Saturday, December 03, 2005

Caramel Macchiato Dreams Made Reality

Sofia, the capitol of Bulgaria, is a completely different world from my town, let me tell you. I saw an ad a few weeks back on the internet for red holiday cups at Starbucks. I don't know why that made me nostalgic and sad (a good sad-if you know what I mean), but it did. It's probably because I know a lot of Starbucks addicts, and some happen to be very good friends of mine. Well, I had a caramel macchiato today! I went to some overpriced, French-type cafe (so charming - with a Christmas tree!) in Sofia and ordered the "classic" size, which is about an equivalent to a "tall," I suppose. I just had to share. I haven't really had specialty coffee for a while, (coffee comes in shot sizes, usually) and it was goooood. That was for those of you who walk around with caffeine IVs connected directly to your veins. Imagine my pain! And delight! I started chewing on the lid when it was gone, and Angel just looked at me sideways.
So yeah, we were in Sofia today. My organization planned an excursion for some kids (and adult supervision) to the zoological gardens. It was so cold, and the animals looked so sad. We saw all the good stuff - lions, tigers, bears, and monkeys! The kids were especially taken by the monkeys. It's cool to watch them jump around endlessly, plus they're scandalous little creatures, so it's always cause for amusement.
Reneta was cracking me up. Last night, Angel and I found out from her mom that she and Maria were talking about beating Angel up. "Why is he always with Apryl? He's a boy. He has no reason to be with her." "Well," their mom explained, "he's her counterpart." "Why can't we be her counterparts?" Today at the zoo, Reneta was giving Angel dirty looks and saying, "You can't have her. She's mine," to him in English. She would come hold my hand and say "You're mine!" It cracked Angel and me up. I told him he'd better watch his back, and we would joke about how little girls are going to be waiting to take him down one day. Everyone needs to be someone else's property once in a while, right? Even if it's the property of a 12-year-old girl. I'm kidding! It's funny.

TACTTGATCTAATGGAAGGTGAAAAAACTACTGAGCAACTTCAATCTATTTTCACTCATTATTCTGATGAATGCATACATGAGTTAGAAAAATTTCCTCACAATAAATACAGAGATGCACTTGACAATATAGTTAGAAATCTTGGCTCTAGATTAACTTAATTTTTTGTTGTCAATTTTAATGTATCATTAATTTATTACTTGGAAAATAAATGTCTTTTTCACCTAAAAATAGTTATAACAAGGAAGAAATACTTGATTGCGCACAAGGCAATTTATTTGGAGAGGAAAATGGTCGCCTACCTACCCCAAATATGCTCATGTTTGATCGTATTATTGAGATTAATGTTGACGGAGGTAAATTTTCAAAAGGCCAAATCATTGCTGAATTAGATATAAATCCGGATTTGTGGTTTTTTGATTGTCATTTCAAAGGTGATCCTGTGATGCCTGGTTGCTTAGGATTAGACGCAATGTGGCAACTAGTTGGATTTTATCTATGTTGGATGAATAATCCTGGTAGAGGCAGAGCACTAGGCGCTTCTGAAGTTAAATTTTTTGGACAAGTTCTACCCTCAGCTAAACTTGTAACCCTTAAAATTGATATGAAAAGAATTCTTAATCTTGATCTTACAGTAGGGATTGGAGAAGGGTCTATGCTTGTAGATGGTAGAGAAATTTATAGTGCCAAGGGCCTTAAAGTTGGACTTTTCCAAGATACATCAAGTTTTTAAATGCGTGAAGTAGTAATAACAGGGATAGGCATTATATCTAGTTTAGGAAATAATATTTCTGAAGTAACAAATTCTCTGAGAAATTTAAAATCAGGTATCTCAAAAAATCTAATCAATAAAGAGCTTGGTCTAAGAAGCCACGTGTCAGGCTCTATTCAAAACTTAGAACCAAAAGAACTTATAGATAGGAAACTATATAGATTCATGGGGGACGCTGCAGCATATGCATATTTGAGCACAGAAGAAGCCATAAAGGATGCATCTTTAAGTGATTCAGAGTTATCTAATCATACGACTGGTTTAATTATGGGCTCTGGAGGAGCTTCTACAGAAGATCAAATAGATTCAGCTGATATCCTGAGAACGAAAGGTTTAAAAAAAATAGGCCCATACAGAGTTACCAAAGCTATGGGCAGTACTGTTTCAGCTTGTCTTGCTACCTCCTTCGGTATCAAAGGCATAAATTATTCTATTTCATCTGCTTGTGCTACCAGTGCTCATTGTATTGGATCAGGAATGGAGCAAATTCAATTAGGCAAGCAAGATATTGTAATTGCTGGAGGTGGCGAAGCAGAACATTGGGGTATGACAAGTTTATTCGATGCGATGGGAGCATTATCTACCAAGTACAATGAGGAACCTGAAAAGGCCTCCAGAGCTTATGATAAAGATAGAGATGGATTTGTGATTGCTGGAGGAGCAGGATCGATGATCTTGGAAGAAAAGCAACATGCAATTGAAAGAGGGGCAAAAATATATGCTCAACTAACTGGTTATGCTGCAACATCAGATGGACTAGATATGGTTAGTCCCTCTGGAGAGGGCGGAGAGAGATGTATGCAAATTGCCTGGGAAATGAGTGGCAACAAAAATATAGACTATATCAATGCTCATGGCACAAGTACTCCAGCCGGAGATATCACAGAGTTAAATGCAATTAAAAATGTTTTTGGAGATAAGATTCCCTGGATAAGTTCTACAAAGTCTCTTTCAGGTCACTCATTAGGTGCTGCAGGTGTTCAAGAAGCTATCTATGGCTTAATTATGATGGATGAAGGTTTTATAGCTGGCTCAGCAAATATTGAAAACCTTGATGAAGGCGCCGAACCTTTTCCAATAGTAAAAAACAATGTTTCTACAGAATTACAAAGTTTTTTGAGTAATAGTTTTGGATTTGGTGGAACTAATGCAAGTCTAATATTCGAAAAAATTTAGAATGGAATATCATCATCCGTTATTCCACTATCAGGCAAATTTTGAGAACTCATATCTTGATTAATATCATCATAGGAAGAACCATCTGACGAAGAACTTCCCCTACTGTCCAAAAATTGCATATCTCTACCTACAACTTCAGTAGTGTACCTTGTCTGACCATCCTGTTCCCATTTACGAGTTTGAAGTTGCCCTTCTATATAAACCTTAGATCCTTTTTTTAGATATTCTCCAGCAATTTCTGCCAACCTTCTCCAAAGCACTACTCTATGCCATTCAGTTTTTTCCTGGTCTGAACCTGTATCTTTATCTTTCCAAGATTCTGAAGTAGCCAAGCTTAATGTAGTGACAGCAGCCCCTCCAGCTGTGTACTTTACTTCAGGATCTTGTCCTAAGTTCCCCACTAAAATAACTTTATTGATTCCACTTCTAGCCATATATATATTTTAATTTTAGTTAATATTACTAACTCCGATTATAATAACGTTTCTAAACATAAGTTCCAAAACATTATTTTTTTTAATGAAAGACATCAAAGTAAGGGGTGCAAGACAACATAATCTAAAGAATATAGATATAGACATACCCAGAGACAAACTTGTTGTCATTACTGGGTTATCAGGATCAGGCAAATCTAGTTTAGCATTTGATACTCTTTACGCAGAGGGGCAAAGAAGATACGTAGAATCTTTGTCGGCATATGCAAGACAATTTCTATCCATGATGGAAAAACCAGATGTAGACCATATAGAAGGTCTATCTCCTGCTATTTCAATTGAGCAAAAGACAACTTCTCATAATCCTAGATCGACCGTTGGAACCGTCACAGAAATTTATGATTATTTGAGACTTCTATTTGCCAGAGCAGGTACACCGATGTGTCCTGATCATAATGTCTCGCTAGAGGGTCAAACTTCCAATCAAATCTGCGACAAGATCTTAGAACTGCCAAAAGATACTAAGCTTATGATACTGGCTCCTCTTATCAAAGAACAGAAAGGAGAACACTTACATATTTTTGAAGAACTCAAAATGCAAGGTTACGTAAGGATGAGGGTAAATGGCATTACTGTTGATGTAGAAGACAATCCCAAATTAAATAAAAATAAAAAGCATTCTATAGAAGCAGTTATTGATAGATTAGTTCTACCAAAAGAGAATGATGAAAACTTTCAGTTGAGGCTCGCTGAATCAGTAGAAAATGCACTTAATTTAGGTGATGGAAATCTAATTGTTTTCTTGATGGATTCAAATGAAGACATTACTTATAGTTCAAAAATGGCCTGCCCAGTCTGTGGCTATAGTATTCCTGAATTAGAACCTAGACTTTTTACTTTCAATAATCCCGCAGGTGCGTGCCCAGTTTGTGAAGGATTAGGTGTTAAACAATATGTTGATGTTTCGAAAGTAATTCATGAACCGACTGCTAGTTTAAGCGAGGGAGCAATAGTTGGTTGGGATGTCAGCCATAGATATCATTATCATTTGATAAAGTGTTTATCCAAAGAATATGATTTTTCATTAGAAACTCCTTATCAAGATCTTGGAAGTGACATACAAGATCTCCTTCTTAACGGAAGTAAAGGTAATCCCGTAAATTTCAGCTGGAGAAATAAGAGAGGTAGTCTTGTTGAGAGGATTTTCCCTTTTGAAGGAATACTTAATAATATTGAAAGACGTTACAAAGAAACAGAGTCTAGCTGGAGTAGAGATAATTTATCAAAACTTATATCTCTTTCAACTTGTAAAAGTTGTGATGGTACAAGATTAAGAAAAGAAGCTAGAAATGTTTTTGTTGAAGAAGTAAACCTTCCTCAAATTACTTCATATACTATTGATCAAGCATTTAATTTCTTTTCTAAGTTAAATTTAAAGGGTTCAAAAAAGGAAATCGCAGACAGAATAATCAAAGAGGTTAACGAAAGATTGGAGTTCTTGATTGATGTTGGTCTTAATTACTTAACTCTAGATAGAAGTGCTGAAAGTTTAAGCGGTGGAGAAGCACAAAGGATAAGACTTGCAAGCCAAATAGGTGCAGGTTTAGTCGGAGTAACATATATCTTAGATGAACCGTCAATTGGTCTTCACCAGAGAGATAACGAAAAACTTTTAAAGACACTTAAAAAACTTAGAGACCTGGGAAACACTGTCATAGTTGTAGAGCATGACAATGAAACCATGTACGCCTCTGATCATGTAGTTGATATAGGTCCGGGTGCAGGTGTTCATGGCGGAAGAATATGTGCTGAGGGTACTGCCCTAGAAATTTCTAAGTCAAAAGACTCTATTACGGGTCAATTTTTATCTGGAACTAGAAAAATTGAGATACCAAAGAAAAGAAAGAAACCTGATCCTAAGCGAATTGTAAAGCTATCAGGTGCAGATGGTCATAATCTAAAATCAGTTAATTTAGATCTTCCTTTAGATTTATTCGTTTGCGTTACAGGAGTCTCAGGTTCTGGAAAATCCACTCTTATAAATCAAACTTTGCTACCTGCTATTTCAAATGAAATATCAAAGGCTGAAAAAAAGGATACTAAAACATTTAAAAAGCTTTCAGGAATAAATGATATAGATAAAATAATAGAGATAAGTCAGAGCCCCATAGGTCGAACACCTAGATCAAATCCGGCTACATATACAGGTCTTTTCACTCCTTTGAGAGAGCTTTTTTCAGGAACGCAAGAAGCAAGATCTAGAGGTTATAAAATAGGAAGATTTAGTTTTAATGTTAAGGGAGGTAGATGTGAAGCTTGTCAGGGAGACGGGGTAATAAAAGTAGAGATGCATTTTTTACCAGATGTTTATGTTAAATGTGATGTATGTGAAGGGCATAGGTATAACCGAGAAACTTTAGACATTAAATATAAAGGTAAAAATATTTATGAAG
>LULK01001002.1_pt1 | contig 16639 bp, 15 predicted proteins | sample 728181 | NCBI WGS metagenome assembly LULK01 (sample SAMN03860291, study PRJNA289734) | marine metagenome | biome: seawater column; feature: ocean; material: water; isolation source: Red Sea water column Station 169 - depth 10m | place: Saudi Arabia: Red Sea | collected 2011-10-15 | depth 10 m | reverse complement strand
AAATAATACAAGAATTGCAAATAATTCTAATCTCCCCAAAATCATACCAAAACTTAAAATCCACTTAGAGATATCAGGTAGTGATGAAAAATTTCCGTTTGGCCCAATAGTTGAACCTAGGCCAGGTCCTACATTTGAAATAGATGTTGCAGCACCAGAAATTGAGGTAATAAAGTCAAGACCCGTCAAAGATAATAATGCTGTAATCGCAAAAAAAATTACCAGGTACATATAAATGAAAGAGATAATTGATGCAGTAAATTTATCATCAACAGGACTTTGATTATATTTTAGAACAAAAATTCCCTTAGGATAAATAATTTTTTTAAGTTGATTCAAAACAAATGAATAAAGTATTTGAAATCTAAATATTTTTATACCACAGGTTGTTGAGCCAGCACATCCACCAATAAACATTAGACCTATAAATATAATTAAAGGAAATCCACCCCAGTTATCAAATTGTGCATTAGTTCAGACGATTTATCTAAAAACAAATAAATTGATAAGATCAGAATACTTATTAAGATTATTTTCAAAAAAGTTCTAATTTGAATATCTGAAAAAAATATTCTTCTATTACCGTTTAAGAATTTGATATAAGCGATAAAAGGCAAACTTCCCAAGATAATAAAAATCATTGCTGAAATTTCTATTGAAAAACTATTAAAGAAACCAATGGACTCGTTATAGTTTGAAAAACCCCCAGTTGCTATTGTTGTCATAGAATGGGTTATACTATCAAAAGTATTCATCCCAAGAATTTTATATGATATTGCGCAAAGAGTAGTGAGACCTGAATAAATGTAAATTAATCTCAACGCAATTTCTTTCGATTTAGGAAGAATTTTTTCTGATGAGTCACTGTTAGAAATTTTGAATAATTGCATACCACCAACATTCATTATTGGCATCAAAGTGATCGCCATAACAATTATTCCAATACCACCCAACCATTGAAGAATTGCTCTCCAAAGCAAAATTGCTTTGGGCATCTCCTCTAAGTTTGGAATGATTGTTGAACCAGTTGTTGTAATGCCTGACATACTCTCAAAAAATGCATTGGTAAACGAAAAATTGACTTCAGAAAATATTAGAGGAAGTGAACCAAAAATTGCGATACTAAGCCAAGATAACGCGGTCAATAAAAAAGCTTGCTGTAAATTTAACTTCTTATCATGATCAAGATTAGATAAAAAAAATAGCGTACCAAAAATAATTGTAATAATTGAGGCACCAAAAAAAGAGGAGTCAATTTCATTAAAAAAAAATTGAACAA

After the zoo, we went to a Natural Science Museum. We saw all sorts of stuffed animals, beautiful butterflies stuck to pins, wiggly things preserved in jars, and sparkly minerals. The best part is that Angel is afraid of snakes. He's so afraid, in fact, that he will not even look at them in their glass cages. He won't look at them trapped in formaldehyde. Everytime we went by one, he would shiver, cry out, grab my arm, and then beg me to tell him when we were onto the next thing - and whether or not it was another snake. Talk about a scaredy-cat. Plus, look at the possible blackmail value... or just annoyance value. This is like, finding kryptonite. I can't wait to find some way to use it to my advantage.
It was fun being with the kids today though. Now I have more little cuties to say "hello" to. And hopefully this will spark their imaginations and encourage them to study more about their natural environments. That's what the organization is hoping at least.
I had my first English meeting on Thursday. I didn't actually teach anything. I just had individual interviews with each one so I could figure out why they want to study English, if they've studied it before, what they already know (apparently not much), and when they're free for lessons. I have never seen so many scared teenage boys. They acted like I was going to eat them for breakfast or something. But hey, when you're 15, older foreign girls are scary, I'm sure.
So I have three groups signed up for different days next week. There are more people that want to sign up for English lessons though, so I may be about to get in over my head. We'll see how serious they all are though. I may end up with only a few people showing up. And then when they realize that everyone else has stopped showing, they might stop as well. Hahaha! Note the pessimism. I'm becoming more Bulgarian by the day! Note the unfair categorization. =P I'm just nervous is all. I've never taught English before, and I certainly don't know how. I fear they'll all hate it and just say, "Screw that." I need a healthy dose of self-confidence, but teenagers are a tough audience. I'm just as scared of them as they are of me.
I'm going over to Maria and Reneta's tomorrow. They invited me over, so now their mom has to cook for me. Haha. Ani's great though; I don't think she minds. She's been telling me to feel free to come over anytime I want. Plus, Valia, has promised to come, too and teach me how to make "mequitsi." If you missed an earlier blog description of mequitsi, it's basically like a fried slab of dough that you can put sugar or jams on. It's super-yummy, and a favorite of mine. (Here I am, talking about food... AGAIN.) I had some the other night that my landlady gave to me. We don't have it in Rakitovo though, so she got it from Velingrad. I was actually kinda sick that night, but I had to eat it anyway. I'm sure it cut a day off my life. Sinful stuff. And I'm going to have it again tomorrow. Yay! I'll learn how to make it, so when I come back to the states, I can poison you all with fried dough and sugar. Forget donuts. This is where it's at.


Anonymous said...

Apes! Post the recipes!

Amanda said...

yum, yum. can't wait to try it!

Frankie said...

Oh you'll be a great English teacher, don't fret! :)

Food is one thing I know I missed when I was gone from the US... but then you just fall in love with food there... and then the entry becomes all about food! ;)